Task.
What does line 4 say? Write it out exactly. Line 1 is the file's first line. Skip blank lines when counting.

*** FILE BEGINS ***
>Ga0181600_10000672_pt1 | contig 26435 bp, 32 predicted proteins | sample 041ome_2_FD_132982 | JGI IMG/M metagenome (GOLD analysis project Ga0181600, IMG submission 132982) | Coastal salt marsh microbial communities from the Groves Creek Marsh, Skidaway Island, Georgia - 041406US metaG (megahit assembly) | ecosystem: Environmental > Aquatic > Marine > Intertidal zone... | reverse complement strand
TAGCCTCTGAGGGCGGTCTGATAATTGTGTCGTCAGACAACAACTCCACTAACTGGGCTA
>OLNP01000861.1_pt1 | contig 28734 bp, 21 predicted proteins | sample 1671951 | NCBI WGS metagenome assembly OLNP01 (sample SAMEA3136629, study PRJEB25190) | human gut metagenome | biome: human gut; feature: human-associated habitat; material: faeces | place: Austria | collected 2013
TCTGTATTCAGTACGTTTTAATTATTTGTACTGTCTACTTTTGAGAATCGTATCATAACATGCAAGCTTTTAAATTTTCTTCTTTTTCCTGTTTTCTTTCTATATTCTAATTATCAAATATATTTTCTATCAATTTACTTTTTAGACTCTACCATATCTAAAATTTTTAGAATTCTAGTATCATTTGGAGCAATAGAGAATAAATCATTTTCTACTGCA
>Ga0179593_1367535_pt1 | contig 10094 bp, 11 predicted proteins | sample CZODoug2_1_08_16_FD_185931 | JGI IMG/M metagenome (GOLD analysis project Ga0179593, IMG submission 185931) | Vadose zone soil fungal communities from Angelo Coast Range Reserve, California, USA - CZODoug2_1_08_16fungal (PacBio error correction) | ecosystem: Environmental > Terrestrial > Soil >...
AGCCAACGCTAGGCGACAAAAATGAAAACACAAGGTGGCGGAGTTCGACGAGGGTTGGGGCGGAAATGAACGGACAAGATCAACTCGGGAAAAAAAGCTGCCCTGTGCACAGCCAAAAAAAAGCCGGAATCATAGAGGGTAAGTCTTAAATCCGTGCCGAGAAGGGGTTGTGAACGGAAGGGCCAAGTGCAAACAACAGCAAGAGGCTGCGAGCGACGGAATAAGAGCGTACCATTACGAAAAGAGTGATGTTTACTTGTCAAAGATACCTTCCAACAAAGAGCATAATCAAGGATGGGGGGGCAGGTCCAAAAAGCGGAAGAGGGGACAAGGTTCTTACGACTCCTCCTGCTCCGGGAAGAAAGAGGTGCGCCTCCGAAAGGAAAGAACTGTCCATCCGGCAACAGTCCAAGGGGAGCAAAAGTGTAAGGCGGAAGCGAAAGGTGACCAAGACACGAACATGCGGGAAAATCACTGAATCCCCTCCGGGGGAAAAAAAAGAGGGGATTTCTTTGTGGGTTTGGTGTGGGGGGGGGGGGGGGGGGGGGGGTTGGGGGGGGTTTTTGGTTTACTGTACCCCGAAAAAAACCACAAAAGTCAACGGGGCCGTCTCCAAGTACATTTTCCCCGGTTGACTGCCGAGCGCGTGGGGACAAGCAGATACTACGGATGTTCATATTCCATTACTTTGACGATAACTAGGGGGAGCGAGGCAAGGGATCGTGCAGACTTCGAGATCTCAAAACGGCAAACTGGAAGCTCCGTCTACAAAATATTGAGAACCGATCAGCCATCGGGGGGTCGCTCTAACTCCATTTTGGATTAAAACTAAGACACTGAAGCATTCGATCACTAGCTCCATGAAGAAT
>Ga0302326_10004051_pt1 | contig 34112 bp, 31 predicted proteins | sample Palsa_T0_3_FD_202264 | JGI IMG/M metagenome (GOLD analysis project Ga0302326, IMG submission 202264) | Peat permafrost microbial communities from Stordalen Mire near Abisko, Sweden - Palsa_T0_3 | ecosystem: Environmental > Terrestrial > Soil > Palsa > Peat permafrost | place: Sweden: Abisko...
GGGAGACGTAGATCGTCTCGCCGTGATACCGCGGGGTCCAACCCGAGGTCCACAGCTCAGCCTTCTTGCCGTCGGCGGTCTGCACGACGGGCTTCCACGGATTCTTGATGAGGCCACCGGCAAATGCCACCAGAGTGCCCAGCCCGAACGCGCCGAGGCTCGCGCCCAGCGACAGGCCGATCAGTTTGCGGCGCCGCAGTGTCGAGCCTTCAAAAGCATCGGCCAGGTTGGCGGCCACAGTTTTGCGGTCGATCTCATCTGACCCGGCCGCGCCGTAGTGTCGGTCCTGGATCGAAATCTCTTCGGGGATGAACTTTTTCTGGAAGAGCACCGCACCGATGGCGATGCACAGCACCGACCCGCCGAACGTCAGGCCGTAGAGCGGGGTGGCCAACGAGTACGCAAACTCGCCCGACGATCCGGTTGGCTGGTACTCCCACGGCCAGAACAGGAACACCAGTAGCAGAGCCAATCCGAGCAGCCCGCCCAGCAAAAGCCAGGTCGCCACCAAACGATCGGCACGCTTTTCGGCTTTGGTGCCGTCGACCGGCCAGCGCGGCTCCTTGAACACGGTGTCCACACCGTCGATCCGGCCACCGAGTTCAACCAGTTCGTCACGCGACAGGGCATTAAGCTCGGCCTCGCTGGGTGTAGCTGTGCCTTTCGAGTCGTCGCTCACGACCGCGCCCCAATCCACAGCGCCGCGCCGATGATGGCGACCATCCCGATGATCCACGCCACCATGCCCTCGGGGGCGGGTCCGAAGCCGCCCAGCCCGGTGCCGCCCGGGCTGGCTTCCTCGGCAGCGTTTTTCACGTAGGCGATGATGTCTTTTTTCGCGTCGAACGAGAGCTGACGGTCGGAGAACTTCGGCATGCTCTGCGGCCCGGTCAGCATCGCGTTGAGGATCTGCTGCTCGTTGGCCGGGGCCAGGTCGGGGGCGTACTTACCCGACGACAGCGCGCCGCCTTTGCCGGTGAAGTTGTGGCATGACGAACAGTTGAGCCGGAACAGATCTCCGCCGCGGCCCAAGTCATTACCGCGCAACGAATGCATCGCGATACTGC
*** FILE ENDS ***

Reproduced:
TCTGTATTCAGTACGTTTTAATTATTTGTACTGTCTACTTTTGAGAATCGTATCATAACATGCAAGCTTTTAAATTTTCTTCTTTTTCCTGTTTTCTTTCTATATTCTAATTATCAAATATATTTTCTATCAATTTACTTTTTAGACTCTACCATATCTAAAATTTTTAGAATTCTAGTATCATTTGGAGCAATAGAGAATAAATCATTTTCTACTGCA